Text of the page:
Twenty-nine urban mayors told the AP that 1 in 4 individuals needing emergency food assistance instead go hungry. What’s more, Sheldon Danziger, a University of Michigan Public Policy professor, told the AP, “If Congress and the states make further cuts, we can expect the number of poor and low-income families to rise for the next several years."
In two phone interviews with me, Hacker analogized American wealth distribution with a system of canals locks. Although rising and declining tides may raise or lower all ships, America’s economic engine - chiefly its banking and corporate governance systems - have transformed the economy into a series of locks which raise a few, select yachts higher, while the rest of us remain in dinghies at sea level. This - the 1% getting richer while keeping out the 99% - has been the primary fuel energizing both the Occupy and Tea Party movements.
Nor will any economic recovery end the uneven financial redistribution which began in the mid-70’s, said Hacker. Rather, disparities will continue and may accelerate, effectively reversing an equally distributed upsurge among all financial classes in place from World War II to the mid-70’s.
Already, the effects are profound. Between 1979 and 2007, if the economy had grown at the same rate it did without increases in inequality, the average annual income of the middle fifth of households would be $12,000 higher, he said. The major casualty of this increased economic apartheid has been the American dream: the idea that any person can rise in wealth and social rank to wherever his skills take him. In reality, says Hacker, intergenerational social mobility - children moving beyond their parents’ station in life - is now higher in eight first world countries studied. They are Australia, Sweden, Norway, Finland, Germany, Spain, Canada, and France. Only two first world countries studied - Britain and Italy - rank behind the U.S., and that difference is negligible.
While starting out poorer, Europe has generally matched our economic growth since 1980. Even as Europe matched our growth, however, the top 1%'s share of income fell in France, remained static in Germany, and barely budged in Sweden and Japan from the early 1970’s through the late 90’s. Meanwhile, the income of America’s 1% has doubled from 8% to 16%.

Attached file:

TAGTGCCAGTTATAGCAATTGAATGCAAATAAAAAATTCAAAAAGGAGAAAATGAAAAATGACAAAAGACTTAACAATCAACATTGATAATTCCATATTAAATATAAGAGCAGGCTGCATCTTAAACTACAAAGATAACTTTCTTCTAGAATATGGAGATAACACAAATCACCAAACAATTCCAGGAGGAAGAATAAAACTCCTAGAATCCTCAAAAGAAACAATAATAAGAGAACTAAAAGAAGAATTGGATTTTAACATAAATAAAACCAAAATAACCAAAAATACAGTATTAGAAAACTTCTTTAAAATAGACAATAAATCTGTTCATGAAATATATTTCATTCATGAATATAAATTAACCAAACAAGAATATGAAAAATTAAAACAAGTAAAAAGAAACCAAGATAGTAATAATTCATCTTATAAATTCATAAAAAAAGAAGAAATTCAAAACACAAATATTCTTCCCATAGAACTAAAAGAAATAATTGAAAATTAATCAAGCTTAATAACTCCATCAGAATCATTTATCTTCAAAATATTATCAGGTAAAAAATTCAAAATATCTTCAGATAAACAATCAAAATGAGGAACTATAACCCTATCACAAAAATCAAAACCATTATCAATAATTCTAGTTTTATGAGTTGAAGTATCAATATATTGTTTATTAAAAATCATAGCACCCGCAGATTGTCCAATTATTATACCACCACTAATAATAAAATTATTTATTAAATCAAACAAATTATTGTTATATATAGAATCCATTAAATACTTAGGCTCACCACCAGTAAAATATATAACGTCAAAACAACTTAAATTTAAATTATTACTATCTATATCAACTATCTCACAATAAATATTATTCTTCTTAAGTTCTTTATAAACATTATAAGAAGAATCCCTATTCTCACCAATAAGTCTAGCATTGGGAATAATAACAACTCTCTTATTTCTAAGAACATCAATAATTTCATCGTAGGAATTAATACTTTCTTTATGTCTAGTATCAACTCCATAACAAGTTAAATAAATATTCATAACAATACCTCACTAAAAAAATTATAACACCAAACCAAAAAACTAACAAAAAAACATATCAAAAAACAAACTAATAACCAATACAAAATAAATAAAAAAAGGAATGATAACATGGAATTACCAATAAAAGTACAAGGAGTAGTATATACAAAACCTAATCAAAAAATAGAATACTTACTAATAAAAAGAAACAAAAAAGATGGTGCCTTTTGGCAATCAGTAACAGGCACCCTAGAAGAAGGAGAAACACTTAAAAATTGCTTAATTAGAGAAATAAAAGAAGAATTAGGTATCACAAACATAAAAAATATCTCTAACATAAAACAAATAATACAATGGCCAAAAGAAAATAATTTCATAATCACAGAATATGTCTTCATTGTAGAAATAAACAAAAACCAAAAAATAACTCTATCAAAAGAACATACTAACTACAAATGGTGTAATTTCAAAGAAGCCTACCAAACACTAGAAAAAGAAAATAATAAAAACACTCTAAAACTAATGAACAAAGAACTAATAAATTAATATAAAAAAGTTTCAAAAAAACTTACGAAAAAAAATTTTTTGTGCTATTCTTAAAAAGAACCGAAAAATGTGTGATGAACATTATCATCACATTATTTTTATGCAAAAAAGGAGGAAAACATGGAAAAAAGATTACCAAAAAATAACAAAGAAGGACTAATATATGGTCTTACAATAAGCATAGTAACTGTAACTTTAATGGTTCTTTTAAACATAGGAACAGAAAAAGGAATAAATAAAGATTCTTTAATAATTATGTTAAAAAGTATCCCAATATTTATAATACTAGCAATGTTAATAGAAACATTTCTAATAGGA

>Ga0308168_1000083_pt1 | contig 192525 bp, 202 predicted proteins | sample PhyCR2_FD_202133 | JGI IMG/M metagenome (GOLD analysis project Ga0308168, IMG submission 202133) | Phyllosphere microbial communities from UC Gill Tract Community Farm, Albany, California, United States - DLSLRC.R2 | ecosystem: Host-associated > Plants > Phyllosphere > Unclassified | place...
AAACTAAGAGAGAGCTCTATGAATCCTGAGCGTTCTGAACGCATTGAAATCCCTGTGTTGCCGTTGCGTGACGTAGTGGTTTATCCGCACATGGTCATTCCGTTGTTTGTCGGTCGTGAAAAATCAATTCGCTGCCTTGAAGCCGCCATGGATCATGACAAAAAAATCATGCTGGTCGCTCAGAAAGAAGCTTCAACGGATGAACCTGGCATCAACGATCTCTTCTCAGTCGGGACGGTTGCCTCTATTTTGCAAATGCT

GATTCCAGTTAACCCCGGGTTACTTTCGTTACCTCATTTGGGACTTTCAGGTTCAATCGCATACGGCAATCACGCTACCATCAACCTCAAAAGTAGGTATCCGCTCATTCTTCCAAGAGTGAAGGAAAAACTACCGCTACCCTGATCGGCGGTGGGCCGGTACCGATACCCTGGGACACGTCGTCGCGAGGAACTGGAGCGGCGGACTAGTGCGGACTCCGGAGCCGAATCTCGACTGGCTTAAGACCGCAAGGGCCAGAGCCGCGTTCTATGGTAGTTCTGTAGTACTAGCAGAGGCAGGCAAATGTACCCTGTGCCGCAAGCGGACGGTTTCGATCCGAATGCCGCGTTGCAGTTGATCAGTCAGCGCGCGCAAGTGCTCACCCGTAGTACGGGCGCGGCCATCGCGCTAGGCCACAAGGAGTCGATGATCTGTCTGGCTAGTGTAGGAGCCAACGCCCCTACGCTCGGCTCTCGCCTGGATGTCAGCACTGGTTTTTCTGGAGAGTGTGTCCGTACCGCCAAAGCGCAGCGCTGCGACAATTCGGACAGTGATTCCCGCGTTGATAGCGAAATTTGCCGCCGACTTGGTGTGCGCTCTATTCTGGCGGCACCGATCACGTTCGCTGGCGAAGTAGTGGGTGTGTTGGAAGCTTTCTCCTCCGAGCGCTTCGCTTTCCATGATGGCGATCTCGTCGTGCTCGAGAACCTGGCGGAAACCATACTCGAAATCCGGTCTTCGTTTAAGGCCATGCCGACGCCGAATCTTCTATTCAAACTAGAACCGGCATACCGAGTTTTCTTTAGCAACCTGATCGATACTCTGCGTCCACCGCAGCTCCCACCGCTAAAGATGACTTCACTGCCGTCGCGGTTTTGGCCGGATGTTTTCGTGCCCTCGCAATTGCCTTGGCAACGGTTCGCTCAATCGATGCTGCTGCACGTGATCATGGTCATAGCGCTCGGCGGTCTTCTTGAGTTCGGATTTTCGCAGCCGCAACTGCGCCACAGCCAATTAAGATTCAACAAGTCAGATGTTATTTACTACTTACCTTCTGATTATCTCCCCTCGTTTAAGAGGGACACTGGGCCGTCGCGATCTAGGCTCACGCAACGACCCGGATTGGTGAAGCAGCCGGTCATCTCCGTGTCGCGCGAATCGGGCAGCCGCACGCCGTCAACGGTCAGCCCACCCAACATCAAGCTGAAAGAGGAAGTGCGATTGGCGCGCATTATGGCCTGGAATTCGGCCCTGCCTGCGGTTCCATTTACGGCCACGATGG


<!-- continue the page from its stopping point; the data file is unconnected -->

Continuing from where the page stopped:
If you’re feeling angry, you are feeling the heat fueling the Occupy movement. But we’ve only hit the kindling.
Currently, Hacker says, the top 1 in 1,000 households collectively rake in more than $1 trillion a year including capital gains - for an average annual income of more than $7.1 million. This is seven times higher than it was in 1974, measured in 2007 dollars.
Much of this disparity is tied in to executive pay, bonuses, and stock options op echelons of Wall Street. “While a lot of other first-world countries also have close-knit systems to appoint executives, those systems are much more constrained by labor unions as well as by the manner through which corporate leaders come up through the ranks, rather than being recruited from other corporations,” said Hacker.
The result is that America’s top executives have fewer loyalties to those under them. Instead, they and the boards who appoint them engage in what Hacker calls “an arms race in top executive pay.”
Guess who pays for this race?
As in the mythical Lake Wobegon, every American corporate leader “is above average”; and each Board, which is supposed to represent every day stock holders, claims it must pay munificently to retain this “above average” talent.
Additionally, says Hacker, America does comparatively little to help the poor. In most European countries, fewer than 1 in 10 individuals lives below the median income; here it is about 1 in 6. Thus, although European median income is generally lower, most live relatively well, while a higher proportion of Americans live at or near poverty - even as the rest of us continue to lose ground.
Are you feeling the fire yet?
PART 2 - Three more experts weigh in.By Joseph Hanania, Aslan Media Contributor